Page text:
The main measures we use in the framework presented in this paper are related to wage heterogeneity and task implementation heterogeneity. With respect to wage heterogeneity, we define two measures: the Gini index and the frictional wage dispersion (FWD) index. The Gini, which is the most widely accepted single-measure of wage inequality in economic literature, measures the inequality of a distribution. It ranges from 0 (= a continuous uniform distribution where all individuals receive the same income) to 1 (= the maximum inequality where a single individual obtains all available income and the rest of the population’s income is 0).Footnote 15 The FWD is based on the difference between the average wage and the lowest (the reservation) wage paid in each group. This measure is similar to the mean–min ratio of Hornstein et al. (2011), which measures wage differentials induced by labour market search frictions.Footnote 16 Although slightly different, our measure shares the same elements, and we therefore refer to it as the FWD. The choice of the two measures is justified by the fact that they are differently respondent to the salary levels, and we know that this aspect could be of interest in our analysis.
We also include measures that would indicate the extent to which tasks are performed differently in each occupation. To proxy this within-occupational task heterogeneity, we rely on the relevance of the typical worker in each occupation, where the ‘typical worker’ is defined as a worker who employs the most common way of performing an occupation. In order to measure this dispersion consistently, we make use of three indexes: the variation ratio, the entropy and the Gibbs index, all computed on the self-assessed task intensities as explained below. The choice of the three measures is justified by the need to avoid possible index-specific bias. All three are measures of qualitative variation suited to assess dispersions in nominal distributions, which is the case of the self-assessed task intensities where respondents are asked how often they perform specific tasks and are given five frequency category options (see the previous section for details). Moreover, they are based on the weight of the most common class, which makes them suited to assess the idea of typical workers in an occupation. More concretely, the variation ratio is one of the most widely used measures of statistical dispersion in nominal distributions. It is defined as the proportion of cases that are not the mode (Wilcox, 1973). Entropy is a measure of the unpredictability of information content (based on the seminal work of Shannon, 1948) and is an established measure of dispersion for ordinal and nominal data (Vanhoy, 2008). It is a measure of uncertainty; in discrete distribution this is minimised when all cases belong to a single category and maximised in a uniform distribution (for further details, see Harris, 1982). Entropy makes use of the information provided by the probability distribution of the discrete variable and is elaborated as the negative of the sum of the category probabilities times the (base two) logarithms of the category probabilities. The Gibbs index was developed by Gibbs and Poston (1975)Footnote 17 and can be interpreted as one minus the likelihood that a random pair of samples will belong to the same category. It is therefore higher when the distribution across categories is uniform.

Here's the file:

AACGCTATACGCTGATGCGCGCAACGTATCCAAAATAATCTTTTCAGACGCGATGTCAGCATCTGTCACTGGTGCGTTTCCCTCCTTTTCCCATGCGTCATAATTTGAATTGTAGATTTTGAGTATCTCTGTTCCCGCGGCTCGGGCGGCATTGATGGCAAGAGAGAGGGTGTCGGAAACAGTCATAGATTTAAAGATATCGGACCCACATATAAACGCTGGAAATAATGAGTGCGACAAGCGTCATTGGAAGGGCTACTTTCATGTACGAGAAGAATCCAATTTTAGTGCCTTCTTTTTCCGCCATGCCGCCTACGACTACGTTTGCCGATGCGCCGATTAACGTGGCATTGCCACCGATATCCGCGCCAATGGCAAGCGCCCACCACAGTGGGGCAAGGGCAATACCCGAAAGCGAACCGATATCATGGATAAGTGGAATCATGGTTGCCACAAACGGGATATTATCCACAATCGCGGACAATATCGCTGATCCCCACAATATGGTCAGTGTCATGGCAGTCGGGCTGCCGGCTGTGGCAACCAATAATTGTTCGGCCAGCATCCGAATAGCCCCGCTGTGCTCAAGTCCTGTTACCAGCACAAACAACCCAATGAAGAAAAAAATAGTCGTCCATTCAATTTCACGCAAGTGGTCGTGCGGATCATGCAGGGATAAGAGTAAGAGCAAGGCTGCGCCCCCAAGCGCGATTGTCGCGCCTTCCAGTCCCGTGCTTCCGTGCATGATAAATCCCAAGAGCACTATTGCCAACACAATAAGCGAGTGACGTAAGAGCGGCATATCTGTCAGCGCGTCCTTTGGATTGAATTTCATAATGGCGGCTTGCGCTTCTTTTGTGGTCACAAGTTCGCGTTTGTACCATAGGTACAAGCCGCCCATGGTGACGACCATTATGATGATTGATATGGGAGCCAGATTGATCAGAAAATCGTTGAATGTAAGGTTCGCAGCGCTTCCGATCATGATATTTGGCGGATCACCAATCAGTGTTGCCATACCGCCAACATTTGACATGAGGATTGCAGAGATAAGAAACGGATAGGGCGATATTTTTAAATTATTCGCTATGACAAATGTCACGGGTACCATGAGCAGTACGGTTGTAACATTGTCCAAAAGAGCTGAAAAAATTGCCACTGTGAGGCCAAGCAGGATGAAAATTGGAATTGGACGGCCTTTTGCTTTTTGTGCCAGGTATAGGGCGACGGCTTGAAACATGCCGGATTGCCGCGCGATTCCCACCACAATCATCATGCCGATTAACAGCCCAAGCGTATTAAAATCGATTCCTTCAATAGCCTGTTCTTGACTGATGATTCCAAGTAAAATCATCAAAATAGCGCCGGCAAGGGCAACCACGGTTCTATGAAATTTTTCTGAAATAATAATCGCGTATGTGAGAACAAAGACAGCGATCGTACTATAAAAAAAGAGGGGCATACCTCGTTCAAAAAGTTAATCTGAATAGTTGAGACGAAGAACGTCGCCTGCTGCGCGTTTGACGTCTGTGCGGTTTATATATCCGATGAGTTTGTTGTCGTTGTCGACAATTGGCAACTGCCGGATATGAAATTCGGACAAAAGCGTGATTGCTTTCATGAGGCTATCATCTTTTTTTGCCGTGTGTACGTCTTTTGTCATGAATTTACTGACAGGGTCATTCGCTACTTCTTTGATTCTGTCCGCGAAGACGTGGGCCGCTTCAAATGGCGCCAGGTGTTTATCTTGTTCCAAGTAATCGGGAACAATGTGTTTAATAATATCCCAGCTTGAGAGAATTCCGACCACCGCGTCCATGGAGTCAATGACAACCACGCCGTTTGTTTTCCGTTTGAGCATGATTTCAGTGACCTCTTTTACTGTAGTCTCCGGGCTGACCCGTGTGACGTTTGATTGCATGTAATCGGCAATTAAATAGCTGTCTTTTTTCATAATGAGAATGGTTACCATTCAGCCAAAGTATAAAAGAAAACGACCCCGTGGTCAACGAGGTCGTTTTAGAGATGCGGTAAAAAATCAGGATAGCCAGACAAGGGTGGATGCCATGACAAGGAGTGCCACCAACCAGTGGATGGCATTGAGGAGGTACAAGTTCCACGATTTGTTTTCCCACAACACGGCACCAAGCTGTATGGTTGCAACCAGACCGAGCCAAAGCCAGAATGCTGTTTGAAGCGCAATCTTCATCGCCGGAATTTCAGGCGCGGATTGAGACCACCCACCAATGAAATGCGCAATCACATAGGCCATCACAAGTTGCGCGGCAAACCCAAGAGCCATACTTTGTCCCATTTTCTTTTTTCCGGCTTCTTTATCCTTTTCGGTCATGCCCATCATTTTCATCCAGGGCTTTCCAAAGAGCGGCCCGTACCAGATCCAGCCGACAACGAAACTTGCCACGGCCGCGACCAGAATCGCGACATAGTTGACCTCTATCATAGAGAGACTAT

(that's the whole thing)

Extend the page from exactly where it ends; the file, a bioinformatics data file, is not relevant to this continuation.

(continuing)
With regard to the interpretation of the indexes, for each task, all three measures produce low values when the proportion in the largest class of response is high; in other words, when the proportion of respondents performing a specific task with the same intensity is high. We first compute a task-specific index for each of the 745 tasks in our dataset. We then average the task heterogeneities corresponding to each occupation and obtain an occupation-specific value of tasks heterogeneity. By doing so, we create an occupation-specific index measuring the proportion of workers who perform their occupation in the same manner; that is, the index reflects how much workers are like the typical worker in each occupation. Low values of the indexes correspond to occupations with a large proportion of workers acting like the typical worker, whereas high values identify occupations where the weight of the typical worker is low, and therefore the task implementation is more heterogeneous.